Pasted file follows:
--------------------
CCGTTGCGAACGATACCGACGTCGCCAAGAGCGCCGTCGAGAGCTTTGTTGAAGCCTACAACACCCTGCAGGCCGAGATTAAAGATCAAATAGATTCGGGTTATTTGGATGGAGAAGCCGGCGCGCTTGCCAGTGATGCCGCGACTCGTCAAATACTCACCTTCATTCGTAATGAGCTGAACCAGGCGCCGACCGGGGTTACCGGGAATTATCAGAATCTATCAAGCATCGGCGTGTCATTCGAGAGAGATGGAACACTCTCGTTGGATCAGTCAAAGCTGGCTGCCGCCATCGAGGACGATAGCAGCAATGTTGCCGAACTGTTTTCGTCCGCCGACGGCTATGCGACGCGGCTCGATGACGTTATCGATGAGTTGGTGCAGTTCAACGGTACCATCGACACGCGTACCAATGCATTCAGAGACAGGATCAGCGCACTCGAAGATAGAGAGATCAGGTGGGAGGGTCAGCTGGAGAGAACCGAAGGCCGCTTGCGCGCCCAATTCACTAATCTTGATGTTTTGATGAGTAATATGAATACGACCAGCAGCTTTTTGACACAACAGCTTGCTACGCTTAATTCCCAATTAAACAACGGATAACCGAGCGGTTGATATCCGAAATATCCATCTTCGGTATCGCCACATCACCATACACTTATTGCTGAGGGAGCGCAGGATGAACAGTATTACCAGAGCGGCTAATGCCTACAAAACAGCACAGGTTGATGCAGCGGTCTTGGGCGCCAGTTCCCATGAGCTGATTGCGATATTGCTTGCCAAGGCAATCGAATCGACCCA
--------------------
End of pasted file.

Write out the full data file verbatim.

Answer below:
CCGTTGCGAACGATACCGACGTCGCCAAGAGCGCCGTCGAGAGCTTTGTTGAAGCCTACAACACCCTGCAGGCCGAGATTAAAGATCAAATAGATTCGGGTTATTTGGATGGAGAAGCCGGCGCGCTTGCCAGTGATGCCGCGACTCGTCAAATACTCACCTTCATTCGTAATGAGCTGAACCAGGCGCCGACCGGGGTTACCGGGAATTATCAGAATCTATCAAGCATCGGCGTGTCATTCGAGAGAGATGGAACACTCTCGTTGGATCAGTCAAAGCTGGCTGCCGCCATCGAGGACGATAGCAGCAATGTTGCCGAACTGTTTTCGTCCGCCGACGGCTATGCGACGCGGCTCGATGACGTTATCGATGAGTTGGTGCAGTTCAACGGTACCATCGACACGCGTACCAATGCATTCAGAGACAGGATCAGCGCACTCGAAGATAGAGAGATCAGGTGGGAGGGTCAGCTGGAGAGAACCGAAGGCCGCTTGCGCGCCCAATTCACTAATCTTGATGTTTTGATGAGTAATATGAATACGACCAGCAGCTTTTTGACACAACAGCTTGCTACGCTTAATTCCCAATTAAACAACGGATAACCGAGCGGTTGATATCCGAAATATCCATCTTCGGTATCGCCACATCACCATACACTTATTGCTGAGGGAGCGCAGGATGAACAGTATTACCAGAGCGGCTAATGCCTACAAAACAGCACAGGTTGATGCAGCGGTCTTGGGCGCCAGTTCCCATGAGCTGATTGCGATATTGCTTGCCAAGGCAATCGAATCGACCCA